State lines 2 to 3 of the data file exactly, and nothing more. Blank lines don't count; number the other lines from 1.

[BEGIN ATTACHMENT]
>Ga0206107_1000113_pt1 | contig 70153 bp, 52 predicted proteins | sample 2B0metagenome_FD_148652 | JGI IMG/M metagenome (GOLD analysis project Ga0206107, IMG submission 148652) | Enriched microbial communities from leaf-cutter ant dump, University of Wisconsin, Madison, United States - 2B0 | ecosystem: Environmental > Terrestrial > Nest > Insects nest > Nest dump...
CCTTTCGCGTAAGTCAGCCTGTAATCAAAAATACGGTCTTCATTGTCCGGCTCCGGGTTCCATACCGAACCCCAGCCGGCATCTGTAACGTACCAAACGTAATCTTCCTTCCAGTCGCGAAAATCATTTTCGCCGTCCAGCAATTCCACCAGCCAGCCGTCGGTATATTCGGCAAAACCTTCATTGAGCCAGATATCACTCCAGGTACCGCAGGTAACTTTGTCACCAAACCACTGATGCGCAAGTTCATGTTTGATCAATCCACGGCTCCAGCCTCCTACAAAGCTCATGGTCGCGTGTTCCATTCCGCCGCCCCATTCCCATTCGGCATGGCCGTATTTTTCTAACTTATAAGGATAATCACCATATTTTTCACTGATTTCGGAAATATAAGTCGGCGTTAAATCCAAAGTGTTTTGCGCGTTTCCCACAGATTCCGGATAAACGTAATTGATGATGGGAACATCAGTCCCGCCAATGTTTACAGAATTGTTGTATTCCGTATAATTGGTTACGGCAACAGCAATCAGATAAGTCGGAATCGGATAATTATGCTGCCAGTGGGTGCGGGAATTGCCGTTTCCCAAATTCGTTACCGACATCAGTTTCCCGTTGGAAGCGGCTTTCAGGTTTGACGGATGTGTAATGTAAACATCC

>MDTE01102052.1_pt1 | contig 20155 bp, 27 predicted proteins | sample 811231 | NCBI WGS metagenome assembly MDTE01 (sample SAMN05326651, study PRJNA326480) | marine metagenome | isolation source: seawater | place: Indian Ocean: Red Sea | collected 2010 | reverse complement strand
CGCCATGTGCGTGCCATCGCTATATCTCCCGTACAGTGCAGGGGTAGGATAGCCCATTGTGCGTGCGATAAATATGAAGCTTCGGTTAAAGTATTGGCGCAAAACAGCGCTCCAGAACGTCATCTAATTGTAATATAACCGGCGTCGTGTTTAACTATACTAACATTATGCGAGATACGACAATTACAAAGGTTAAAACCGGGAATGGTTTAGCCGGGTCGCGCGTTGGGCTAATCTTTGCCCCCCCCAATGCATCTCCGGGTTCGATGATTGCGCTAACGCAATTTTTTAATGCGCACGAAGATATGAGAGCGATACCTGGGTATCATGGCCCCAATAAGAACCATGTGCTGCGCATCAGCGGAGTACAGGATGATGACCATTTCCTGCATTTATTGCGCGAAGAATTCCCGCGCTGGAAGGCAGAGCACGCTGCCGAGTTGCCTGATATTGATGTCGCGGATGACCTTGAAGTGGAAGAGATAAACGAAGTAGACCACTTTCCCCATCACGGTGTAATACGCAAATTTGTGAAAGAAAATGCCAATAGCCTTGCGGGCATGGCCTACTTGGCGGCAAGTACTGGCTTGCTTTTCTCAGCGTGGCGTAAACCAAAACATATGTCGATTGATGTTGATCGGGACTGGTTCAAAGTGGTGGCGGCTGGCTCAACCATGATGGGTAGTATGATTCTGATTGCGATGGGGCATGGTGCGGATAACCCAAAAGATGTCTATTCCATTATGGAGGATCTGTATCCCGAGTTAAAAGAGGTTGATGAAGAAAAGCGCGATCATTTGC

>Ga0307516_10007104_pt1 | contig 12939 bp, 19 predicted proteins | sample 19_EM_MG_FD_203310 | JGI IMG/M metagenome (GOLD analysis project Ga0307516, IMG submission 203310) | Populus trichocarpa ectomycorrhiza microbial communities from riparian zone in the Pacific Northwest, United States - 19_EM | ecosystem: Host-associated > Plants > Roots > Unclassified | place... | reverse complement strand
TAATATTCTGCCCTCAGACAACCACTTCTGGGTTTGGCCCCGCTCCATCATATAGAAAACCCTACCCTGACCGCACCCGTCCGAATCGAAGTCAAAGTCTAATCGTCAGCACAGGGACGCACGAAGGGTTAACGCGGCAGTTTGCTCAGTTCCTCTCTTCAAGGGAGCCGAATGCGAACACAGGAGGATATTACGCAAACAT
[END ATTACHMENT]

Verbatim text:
CCTTTCGCGTAAGTCAGCCTGTAATCAAAAATACGGTCTTCATTGTCCGGCTCCGGGTTCCATACCGAACCCCAGCCGGCATCTGTAACGTACCAAACGTAATCTTCCTTCCAGTCGCGAAAATCATTTTCGCCGTCCAGCAATTCCACCAGCCAGCCGTCGGTATATTCGGCAAAACCTTCATTGAGCCAGATATCACTCCAGGTACCGCAGGTAACTTTGTCACCAAACCACTGATGCGCAAGTTCATGTTTGATCAATCCACGGCTCCAGCCTCCTACAAAGCTCATGGTCGCGTGTTCCATTCCGCCGCCCCATTCCCATTCGGCATGGCCGTATTTTTCTAACTTATAAGGATAATCACCATATTTTTCACTGATTTCGGAAATATAAGTCGGCGTTAAATCCAAAGTGTTTTGCGCGTTTCCCACAGATTCCGGATAAACGTAATTGATGATGGGAACATCAGTCCCGCCAATGTTTACAGAATTGTTGTATTCCGTATAATTGGTTACGGCAACAGCAATCAGATAAGTCGGAATCGGATAATTATGCTGCCAGTGGGTGCGGGAATTGCCGTTTCCCAAATTCGTTACCGACATCAGTTTCCCGTTGGAAGCGGCTTTCAGGTTTGACGGATGTGTAATGTAAACATCC

>MDTE01102052.1_pt1 | contig 20155 bp, 27 predicted proteins | sample 811231 | NCBI WGS metagenome assembly MDTE01 (sample SAMN05326651, study PRJNA326480) | marine metagenome | isolation source: seawater | place: Indian Ocean: Red Sea | collected 2010 | reverse complement strand